The Before and After forum is organised by Stacy Fischer, it is a place where amateurs as well as seasoned photographers explain the wow and how about their photo and editing decision.You can read more here about how to take part.
This week for the before and after forum I am editing one of my recent macro shots where I will be using both Photoshop and Lightroom.
With a macro shot in my opinion you don’t need to be heavily edited because if you have missed the shot you have missed the shot.
There are some misses with this image, the focus is good on the body and on the head but because of the angle some of the legs are out of focus, as well as one of the antennas. I took this shot using my 50mm lens with 32mm extension tubes at f/16 1/125 250ISO.
First thing I usually do is start in Lightroom and do nothing. I export the image to Photoshop where I apply Shake Reduction (Filter-Sharpen-Shake Reduction).
This filter will not sharpen areas that are blurred but where an edge is fuzzy, it will create contrast to make it seem sharper.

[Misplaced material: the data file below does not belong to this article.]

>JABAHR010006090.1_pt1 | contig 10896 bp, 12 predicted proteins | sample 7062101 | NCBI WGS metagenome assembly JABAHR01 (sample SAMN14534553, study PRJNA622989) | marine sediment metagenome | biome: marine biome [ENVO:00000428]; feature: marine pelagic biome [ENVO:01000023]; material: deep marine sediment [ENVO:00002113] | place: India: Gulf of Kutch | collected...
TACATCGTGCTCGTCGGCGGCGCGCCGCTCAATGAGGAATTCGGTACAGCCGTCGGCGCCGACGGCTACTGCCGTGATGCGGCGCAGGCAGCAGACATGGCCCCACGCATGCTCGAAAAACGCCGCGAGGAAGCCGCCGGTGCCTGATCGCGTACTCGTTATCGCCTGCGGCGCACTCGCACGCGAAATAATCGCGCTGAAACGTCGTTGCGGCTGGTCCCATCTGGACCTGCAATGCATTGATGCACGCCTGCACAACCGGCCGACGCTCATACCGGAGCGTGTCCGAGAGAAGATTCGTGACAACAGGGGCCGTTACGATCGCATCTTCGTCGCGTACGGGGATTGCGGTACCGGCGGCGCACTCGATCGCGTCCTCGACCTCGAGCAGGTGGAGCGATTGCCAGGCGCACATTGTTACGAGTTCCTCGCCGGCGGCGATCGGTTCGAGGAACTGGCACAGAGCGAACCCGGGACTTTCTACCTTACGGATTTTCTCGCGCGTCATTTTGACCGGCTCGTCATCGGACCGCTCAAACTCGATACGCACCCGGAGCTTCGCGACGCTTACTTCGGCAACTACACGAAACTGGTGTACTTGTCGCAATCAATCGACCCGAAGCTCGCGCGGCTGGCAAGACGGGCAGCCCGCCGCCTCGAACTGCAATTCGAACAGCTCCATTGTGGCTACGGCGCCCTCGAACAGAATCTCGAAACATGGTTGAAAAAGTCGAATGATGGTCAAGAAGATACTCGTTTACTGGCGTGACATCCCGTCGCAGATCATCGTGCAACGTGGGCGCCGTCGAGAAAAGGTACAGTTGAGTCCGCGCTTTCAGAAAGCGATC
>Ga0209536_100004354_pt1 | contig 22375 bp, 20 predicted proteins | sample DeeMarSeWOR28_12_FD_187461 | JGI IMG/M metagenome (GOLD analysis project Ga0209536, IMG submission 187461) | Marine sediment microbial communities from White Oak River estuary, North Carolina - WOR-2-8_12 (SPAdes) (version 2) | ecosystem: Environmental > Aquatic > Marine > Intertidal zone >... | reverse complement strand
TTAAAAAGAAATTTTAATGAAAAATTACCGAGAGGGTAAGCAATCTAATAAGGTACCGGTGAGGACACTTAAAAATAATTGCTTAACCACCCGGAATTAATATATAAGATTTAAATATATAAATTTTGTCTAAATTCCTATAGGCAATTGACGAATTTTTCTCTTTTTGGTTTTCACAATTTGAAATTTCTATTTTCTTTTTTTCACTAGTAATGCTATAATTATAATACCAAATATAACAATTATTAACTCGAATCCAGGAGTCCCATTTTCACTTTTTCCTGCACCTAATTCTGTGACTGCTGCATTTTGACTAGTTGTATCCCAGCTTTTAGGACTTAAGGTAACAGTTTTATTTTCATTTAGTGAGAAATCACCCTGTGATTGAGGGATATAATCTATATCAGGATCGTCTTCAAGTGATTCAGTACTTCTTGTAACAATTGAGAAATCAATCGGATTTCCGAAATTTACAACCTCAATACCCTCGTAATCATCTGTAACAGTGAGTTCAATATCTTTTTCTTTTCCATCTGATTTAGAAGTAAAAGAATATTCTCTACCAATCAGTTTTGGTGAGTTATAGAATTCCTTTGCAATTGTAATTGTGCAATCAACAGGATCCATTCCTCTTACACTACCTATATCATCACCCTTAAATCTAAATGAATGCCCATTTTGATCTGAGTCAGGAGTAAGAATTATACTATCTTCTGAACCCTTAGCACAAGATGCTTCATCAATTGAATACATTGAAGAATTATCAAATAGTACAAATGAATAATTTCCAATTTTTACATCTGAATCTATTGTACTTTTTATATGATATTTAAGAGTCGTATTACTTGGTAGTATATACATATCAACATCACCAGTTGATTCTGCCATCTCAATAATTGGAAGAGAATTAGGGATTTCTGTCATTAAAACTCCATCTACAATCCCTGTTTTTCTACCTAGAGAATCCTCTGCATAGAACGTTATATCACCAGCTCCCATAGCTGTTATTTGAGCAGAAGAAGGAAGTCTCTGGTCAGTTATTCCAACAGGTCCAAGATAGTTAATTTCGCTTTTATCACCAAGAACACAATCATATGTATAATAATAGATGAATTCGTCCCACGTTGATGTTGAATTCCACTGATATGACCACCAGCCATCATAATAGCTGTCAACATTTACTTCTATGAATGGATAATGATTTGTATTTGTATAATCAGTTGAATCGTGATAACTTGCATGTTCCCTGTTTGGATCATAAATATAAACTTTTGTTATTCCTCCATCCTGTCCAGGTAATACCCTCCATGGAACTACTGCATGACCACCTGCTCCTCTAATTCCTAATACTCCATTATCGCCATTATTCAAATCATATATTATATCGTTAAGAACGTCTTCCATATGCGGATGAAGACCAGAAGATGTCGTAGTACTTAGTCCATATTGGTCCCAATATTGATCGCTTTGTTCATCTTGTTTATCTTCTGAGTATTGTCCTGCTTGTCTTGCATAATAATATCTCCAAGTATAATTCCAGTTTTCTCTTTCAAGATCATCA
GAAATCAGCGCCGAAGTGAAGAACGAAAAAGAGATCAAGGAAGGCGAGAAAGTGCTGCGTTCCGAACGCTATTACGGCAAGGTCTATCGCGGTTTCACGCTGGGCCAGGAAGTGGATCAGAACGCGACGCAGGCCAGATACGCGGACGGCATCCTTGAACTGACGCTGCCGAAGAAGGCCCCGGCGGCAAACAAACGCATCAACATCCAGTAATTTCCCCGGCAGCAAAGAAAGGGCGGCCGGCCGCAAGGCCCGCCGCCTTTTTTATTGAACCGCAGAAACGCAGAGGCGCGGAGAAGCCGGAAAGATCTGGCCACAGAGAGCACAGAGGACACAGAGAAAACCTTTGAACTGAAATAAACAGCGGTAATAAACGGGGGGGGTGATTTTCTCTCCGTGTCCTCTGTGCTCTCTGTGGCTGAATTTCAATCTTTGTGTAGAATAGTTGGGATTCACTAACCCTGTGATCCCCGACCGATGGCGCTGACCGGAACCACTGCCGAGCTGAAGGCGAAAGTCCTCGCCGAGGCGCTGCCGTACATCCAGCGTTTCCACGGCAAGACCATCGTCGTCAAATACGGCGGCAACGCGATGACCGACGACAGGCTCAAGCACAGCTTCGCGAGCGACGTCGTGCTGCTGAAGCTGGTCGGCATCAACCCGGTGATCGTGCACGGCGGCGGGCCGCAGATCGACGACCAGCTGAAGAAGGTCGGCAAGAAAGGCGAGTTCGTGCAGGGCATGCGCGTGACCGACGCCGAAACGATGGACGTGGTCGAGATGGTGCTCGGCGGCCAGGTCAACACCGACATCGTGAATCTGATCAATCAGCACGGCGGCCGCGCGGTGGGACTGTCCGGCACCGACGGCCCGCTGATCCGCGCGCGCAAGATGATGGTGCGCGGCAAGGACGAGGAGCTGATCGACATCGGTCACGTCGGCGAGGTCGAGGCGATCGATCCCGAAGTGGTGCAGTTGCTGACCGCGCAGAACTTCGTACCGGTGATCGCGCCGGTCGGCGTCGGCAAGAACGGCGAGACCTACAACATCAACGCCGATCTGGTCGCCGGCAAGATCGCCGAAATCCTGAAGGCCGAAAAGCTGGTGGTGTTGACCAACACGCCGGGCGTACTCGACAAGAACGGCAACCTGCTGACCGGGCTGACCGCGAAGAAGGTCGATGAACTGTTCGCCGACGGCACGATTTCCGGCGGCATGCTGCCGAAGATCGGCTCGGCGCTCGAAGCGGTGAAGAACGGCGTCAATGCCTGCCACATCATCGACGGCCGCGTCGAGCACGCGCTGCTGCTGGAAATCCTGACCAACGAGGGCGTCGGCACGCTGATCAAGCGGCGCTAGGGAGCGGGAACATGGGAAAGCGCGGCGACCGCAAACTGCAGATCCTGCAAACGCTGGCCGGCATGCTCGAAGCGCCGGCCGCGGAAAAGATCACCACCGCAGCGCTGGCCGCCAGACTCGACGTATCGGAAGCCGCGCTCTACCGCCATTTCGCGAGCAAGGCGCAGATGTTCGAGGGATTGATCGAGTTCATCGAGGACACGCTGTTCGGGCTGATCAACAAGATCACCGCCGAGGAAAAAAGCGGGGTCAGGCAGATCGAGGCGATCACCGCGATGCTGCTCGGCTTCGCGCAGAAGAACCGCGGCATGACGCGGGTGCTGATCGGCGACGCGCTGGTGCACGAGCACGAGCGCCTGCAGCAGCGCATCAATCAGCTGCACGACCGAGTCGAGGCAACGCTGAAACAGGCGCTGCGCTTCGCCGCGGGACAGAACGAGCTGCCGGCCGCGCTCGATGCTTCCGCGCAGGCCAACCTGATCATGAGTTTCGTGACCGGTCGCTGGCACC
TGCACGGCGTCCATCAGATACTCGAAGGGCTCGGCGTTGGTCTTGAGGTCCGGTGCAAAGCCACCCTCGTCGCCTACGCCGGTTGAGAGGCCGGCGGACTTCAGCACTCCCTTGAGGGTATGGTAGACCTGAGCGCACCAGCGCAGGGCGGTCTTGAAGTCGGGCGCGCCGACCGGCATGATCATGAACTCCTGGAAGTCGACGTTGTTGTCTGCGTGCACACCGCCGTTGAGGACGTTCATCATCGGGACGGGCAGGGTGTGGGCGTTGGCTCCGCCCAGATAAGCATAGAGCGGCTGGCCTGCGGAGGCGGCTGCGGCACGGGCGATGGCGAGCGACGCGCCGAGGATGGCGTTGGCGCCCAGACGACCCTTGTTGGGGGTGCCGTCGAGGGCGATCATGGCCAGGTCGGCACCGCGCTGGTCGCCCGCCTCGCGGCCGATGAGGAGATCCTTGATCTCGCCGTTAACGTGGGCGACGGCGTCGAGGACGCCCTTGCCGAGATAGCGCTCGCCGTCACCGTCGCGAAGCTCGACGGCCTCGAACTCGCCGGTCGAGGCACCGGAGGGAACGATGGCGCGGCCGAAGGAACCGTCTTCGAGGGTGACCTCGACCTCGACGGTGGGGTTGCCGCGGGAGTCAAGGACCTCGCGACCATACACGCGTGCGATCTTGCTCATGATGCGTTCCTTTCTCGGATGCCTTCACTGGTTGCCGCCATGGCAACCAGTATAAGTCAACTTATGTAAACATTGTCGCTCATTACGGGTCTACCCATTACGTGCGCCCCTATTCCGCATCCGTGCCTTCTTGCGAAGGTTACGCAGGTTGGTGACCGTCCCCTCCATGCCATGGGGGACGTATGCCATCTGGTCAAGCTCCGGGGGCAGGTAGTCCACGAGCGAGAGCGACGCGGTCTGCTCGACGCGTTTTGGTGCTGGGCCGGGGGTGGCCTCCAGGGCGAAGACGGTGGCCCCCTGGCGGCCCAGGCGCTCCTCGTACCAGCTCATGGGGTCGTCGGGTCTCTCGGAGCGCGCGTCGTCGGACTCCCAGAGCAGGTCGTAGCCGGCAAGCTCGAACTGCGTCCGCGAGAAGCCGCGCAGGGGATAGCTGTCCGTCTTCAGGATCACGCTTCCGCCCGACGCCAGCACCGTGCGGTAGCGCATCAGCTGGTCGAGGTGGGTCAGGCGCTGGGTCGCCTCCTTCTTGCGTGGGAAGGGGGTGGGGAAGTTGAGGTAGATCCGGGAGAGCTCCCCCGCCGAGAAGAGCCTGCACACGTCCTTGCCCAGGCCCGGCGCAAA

While I was here with this image I fixed the hole in the petal as it was distracting.
Back in Lightroom I made some global adjustments to the image, it seems darker but the colours are looking better.
I then sharped the image and applied some noise reduction.
I love the greens and I wanted these tones to pop in. Generally when editing any shot I will apply saturation adjustments selectively in the HSL panel esp. to prominent colours.
I need to clean my lens and sensor as there were a lot of spots as well as some random marks. I cleaned the images using the heal tool and clicking visualize spots at the bottom (so I can see unwanted marks easier), I always have feather and opacity set to 100%